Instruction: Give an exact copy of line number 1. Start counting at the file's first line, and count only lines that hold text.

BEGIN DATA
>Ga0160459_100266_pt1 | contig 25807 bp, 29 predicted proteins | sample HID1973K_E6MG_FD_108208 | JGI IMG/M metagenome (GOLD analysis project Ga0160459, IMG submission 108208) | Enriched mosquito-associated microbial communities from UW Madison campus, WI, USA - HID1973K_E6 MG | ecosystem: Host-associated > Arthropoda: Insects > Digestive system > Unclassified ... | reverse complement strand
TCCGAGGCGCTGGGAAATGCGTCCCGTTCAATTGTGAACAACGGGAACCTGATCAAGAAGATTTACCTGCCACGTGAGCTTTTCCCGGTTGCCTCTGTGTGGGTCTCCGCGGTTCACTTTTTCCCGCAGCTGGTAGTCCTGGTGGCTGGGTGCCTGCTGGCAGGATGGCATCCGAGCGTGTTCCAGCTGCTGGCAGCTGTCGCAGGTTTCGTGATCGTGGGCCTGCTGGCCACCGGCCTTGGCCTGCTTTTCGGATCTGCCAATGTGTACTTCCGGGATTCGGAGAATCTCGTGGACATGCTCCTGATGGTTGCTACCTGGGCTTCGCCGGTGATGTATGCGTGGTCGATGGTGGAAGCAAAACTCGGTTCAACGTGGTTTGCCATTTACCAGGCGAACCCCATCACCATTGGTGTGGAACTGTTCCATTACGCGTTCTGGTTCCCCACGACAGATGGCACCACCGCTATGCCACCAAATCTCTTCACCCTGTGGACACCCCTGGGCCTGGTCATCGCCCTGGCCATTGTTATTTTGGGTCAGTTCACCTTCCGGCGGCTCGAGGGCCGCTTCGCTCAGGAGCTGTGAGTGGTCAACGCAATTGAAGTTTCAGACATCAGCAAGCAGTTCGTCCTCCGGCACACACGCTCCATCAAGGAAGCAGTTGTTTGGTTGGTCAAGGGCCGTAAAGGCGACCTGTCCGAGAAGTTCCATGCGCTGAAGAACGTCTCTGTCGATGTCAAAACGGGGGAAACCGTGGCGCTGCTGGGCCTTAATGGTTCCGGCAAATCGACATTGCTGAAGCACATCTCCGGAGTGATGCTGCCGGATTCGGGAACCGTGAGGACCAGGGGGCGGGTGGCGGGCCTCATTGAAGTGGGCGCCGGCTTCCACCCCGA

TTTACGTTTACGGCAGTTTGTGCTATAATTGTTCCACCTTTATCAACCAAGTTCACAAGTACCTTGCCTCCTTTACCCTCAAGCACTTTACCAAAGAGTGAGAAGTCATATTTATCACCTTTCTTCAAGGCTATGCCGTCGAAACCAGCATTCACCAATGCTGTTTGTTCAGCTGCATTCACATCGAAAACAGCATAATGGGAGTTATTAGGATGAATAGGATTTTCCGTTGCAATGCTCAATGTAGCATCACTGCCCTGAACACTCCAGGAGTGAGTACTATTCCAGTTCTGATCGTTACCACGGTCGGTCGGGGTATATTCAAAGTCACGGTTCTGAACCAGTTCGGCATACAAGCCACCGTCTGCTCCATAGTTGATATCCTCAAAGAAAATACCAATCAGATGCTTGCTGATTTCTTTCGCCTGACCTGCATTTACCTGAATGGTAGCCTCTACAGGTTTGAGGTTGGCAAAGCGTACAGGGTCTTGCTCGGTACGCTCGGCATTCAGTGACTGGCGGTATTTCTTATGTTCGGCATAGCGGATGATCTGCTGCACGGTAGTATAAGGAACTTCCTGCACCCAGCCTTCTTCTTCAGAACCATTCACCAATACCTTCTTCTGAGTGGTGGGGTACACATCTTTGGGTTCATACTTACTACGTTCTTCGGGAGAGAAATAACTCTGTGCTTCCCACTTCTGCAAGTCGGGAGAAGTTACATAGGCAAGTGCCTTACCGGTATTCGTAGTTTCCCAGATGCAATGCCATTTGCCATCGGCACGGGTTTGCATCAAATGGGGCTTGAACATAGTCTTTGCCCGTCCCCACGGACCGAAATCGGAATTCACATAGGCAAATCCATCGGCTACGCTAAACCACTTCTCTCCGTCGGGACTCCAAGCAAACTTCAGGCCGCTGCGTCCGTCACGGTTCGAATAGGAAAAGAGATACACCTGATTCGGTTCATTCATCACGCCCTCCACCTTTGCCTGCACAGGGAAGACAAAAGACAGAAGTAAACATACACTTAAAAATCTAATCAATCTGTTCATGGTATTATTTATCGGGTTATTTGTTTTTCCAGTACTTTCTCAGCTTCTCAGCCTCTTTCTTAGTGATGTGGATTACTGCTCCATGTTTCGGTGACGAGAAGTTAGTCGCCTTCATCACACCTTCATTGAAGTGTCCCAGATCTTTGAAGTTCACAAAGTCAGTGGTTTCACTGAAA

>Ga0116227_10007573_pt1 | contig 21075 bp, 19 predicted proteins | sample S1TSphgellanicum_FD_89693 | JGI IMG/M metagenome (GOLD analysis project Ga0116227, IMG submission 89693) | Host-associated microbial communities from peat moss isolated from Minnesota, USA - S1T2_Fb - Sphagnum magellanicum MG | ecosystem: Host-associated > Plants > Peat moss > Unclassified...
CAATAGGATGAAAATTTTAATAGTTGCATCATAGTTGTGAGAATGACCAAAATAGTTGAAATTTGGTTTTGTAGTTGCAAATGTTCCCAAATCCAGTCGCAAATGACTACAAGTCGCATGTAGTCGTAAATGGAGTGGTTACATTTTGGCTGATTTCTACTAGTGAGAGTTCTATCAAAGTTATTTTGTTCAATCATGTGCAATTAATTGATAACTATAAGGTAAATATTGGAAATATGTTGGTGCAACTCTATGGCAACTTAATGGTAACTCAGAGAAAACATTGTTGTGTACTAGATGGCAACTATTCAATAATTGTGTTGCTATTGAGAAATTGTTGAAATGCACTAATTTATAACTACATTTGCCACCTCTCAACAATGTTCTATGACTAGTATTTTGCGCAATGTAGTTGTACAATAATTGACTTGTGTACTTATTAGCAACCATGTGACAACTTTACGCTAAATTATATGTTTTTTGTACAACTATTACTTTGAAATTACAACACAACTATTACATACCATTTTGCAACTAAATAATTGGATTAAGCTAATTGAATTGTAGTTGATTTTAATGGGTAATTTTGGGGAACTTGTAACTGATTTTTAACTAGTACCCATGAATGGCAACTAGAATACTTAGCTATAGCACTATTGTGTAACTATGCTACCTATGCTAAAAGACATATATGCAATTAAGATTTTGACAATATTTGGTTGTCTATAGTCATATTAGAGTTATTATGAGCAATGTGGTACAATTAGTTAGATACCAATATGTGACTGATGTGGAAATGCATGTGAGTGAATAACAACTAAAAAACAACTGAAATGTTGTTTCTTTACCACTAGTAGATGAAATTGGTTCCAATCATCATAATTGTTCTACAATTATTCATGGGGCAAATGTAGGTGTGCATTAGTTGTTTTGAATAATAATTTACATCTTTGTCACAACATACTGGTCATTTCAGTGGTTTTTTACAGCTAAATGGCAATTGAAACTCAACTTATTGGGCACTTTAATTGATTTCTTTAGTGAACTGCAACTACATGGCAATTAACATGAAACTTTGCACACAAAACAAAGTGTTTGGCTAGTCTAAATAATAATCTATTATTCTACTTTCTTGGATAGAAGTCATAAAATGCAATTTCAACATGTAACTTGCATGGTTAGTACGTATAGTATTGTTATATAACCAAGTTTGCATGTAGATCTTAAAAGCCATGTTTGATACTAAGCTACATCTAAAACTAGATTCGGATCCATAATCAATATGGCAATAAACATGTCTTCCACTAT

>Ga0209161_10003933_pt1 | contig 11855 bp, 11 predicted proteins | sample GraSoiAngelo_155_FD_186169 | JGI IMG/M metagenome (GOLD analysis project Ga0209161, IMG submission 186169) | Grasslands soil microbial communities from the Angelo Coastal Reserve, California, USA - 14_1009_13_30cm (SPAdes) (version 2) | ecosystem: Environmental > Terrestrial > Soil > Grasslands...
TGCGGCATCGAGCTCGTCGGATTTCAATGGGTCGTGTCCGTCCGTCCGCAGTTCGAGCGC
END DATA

>Ga0160459_100266_pt1 | contig 25807 bp, 29 predicted proteins | sample HID1973K_E6MG_FD_108208 | JGI IMG/M metagenome (GOLD analysis project Ga0160459, IMG submission 108208) | Enriched mosquito-associated microbial communities from UW Madison campus, WI, USA - HID1973K_E6 MG | ecosystem: Host-associated > Arthropoda: Insects > Digestive system > Unclassified ... | reverse complement strand